Intended for healthcare professionals

Research Methods & Reporting

Guide to presenting clinical prediction models for use in clinical settings

BMJ 2019; 365 doi: (Published 17 April 2019) Cite this as: BMJ 2019;365:l737
  1. Laura J Bonnett, tenure track fellow1,
  2. Kym I E Snell, research fellow in biostatistics2,
  3. Gary S Collins, professor of medical statistics3,
  4. Richard D Riley, professor of biostatistics2
  1. 1Department of Biostatistics, University of Liverpool, Liverpool L69 3GL, UK
  2. 2Centre for Prognosis Research, Research Institute for Primary Care and Health Sciences, Keele University, Keele, UK
  3. 3Centre for Statistics in Medicine, Nuffield Department of Orthopaedics, Rheumatology and Musculoskeletal Sciences, University of Oxford, Oxford, UK
  1. Correspondence to: L J Bonnett L.J.Bonnett{at}
  • Accepted 8 February 2019

Clinical prediction models estimate the risk of existing disease or future outcome for an individual, which is conditional on the values of multiple predictors such as age, sex, and biomarkers. In this article, Bonnett and colleagues provide a guide to presenting clinical prediction models so that they can be implemented in practice, if appropriate. They describe how to create four presentation formats and discuss the advantages and disadvantages of each format. A key message is the need for stakeholder engagement to determine the best presentation option in relation to the clinical context of use and the intended users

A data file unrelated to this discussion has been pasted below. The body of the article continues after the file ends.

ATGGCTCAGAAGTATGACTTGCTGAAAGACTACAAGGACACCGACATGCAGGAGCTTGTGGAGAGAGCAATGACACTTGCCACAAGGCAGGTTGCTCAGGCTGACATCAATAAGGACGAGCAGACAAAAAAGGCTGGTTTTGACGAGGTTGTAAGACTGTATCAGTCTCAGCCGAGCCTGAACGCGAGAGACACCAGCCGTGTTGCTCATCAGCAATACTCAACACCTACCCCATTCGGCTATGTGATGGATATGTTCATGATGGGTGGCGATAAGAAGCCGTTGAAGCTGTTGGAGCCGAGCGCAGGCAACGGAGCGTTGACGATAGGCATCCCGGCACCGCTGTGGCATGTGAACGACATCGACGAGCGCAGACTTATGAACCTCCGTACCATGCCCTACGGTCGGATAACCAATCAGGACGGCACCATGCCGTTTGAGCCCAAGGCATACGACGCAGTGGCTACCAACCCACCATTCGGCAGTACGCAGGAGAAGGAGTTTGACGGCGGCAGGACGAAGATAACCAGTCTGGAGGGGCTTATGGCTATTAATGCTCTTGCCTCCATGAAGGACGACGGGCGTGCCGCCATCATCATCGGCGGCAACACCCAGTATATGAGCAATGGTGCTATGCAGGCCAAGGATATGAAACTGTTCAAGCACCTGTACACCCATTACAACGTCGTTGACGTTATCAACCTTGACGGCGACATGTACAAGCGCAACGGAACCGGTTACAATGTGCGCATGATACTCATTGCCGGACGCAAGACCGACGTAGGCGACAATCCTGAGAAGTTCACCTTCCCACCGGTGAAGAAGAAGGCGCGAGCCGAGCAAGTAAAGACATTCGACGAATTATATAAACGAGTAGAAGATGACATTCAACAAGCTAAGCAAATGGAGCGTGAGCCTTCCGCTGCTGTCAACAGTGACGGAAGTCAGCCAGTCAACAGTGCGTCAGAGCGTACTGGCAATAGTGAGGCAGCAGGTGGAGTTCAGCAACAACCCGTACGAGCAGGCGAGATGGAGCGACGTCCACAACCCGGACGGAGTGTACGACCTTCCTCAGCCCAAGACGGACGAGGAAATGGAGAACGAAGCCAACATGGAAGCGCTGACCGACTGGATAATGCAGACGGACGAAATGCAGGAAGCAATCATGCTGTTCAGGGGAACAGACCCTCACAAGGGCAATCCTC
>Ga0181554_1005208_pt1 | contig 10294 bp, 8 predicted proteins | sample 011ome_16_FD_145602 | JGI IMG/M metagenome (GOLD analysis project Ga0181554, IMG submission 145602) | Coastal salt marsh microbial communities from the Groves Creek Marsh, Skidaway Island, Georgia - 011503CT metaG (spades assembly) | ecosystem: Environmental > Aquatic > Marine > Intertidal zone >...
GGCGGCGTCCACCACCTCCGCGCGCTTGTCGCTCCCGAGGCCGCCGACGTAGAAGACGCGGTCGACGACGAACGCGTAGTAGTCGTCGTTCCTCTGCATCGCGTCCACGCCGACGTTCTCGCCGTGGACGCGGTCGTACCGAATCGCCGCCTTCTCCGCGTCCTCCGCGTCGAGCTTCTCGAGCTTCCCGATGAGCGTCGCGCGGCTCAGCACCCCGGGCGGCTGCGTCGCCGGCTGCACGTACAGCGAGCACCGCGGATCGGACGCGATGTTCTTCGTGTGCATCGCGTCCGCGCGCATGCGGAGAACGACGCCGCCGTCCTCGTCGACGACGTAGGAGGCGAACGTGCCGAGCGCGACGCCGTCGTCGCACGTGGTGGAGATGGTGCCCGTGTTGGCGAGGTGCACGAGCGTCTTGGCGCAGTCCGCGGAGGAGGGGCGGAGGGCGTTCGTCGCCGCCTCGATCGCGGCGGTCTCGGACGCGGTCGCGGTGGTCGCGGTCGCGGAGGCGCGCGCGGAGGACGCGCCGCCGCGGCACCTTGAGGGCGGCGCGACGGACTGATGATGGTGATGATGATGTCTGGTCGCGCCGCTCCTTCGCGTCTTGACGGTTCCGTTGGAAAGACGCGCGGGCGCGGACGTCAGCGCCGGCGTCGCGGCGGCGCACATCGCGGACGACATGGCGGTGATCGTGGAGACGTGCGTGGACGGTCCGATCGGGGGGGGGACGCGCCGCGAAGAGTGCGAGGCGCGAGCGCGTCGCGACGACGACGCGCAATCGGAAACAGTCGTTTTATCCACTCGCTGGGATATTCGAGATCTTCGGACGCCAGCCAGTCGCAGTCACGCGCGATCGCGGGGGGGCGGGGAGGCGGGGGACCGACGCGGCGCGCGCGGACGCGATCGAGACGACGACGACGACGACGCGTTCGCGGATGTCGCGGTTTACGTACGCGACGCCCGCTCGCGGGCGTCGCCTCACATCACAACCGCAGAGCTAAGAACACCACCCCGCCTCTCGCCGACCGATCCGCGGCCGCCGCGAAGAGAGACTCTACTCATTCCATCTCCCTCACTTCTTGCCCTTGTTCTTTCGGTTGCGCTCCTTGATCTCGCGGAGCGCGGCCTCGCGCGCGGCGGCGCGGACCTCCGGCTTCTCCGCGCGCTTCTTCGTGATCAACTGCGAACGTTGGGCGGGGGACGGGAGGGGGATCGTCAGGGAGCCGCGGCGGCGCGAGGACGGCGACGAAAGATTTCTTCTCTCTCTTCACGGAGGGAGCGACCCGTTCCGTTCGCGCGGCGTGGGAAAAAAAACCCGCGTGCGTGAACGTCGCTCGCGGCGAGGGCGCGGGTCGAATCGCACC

Summary points

  • Presentation format for clinical prediction models deemed suitable for use is important but receives relatively limited attention in the literature

  • Clear presentation of a prediction model is fundamental to ensure other researchers can independently validate the model, and that healthcare professionals and others can implement it within healthcare

  • Presentation of the full model equation is essential. There are many ways to present prediction models for end users, which range from points score systems and nomograms, to websites and mobile apps

  • The best presentation is user and environment specific, and it is preferably determined through engagement of stakeholders, including patients

  • If presentation requires a simplified version of the full model to be generated, then the predictive performance of this simplified model should also be validated and compared with that of the full model


Clinical prediction models estimate the risk of existing disease (diagnostic prediction model) or future outcome (prognostic prediction model) for an individual, which is conditional on the values of multiple predictors (prognostic or risk factors) such as age, sex, and biomarkers.1 A large number of prediction models are published in the medical literature each year,2 and most are developed using a regression framework such as logistic and Cox regression …

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